Easter Egg 2019

Some time ago I had the opportunity to purchase many old traditional templates from the last Schwalm template maker, Ludwig Schmerer. Among these templates were some for the bottoms of the caps.

I enthusiastically looked for a contemporary use for the patterns. The oval shape of the cap bottom templates brought forth the idea to create Easter eggs. My graphic designer transferred the oval to an egg shape and created ten richly diverse drawings. I present the first of these this year.

Unfortunately, I do not have in my collection an original cap with this exact pattern, but I do have a couple of caps with parts of the same design.

They are embroidered with silk threads in different colours

and sometimes also include gold and silver bullion.

In the past, to achieve a precise rendering of the single pattern segments, a special paperboard was inserted.

Unfortunately, I had neither a matching template nor the tools to make such a template. So I looked for alternatives.

A template made from a sheet of craft foam is easy to make and comfortable to work with,

but, unfortunately, it is unsuitable because the thread gets lost in the soft material, and the edges end up looking jagged.

For my second attempt, I made a template using a craft knife and thick paper (image below: back side).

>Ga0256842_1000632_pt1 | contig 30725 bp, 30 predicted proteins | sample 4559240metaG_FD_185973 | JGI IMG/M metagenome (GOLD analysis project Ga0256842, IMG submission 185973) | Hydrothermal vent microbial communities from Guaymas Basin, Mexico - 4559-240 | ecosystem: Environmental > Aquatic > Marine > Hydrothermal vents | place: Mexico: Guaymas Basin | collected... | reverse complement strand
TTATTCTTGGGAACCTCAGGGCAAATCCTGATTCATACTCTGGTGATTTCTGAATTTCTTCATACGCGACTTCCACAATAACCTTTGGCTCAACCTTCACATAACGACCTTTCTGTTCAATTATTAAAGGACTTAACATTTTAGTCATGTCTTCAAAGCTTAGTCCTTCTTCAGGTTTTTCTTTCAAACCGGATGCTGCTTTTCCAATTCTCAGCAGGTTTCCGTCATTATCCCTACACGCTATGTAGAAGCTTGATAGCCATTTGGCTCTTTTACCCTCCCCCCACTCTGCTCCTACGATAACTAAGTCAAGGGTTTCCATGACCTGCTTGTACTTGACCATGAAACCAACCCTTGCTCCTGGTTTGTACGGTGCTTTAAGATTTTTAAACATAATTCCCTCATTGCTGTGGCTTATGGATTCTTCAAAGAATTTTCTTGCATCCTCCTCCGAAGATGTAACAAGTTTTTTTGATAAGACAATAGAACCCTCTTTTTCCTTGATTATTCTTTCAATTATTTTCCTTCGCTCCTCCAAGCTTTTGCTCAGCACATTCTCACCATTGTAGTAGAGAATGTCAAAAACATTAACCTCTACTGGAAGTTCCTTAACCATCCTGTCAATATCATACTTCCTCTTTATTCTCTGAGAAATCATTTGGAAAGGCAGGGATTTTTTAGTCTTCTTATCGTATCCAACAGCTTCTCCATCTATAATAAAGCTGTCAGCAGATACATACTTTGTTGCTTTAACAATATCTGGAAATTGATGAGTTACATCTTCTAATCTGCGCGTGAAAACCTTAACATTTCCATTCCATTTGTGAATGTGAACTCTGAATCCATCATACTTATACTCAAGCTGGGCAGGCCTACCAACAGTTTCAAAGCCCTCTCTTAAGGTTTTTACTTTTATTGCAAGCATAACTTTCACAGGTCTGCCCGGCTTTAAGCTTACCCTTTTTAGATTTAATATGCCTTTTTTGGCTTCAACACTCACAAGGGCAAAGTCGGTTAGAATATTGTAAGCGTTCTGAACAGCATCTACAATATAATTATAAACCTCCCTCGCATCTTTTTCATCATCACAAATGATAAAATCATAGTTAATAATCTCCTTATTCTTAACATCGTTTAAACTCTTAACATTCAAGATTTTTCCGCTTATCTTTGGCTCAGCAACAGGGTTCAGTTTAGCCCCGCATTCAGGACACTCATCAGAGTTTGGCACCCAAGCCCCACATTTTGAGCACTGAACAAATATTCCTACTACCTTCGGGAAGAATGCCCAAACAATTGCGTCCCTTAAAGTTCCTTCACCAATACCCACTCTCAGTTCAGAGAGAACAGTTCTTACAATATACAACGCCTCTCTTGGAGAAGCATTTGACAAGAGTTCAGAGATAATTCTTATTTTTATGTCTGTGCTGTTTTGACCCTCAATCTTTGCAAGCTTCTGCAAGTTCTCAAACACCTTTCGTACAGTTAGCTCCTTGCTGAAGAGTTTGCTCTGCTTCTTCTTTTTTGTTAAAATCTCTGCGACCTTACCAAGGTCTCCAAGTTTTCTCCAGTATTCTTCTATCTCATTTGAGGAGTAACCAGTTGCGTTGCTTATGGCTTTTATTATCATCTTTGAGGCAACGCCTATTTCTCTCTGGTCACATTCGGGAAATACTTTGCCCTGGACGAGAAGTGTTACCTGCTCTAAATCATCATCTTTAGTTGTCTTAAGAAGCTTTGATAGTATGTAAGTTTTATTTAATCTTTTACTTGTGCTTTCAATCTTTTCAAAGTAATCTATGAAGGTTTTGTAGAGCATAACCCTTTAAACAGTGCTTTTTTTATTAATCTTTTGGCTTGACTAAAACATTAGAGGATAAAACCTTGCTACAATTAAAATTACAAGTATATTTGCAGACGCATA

After cutting out the template, I basted it to the fabric.

Afterwards, all single sections that I wanted to embroider were fastened to the ground fabric and then covered with densely placed stitches.

I used green linen fabric and – due to the lack of silk threads –

stranded cotton (Anchor 875, 876, 1022, 1023, and 1024).

Using 2 strands of the 6-ply stranded cotton, the sections of the templates were embroidered along the cut lines in two steps – using a stabbing motion instead of a scooping motion. I thought this tedious.

Through my experimenting, I figured out that it is much easier to first withdraw the paper sections that will not be embroidered. In that way, it is much easier to embroider the remaining sections.

In the end, I was passably satisfied.

The single design sections are clearly distinct, but some of the stitches should have been worked more densely.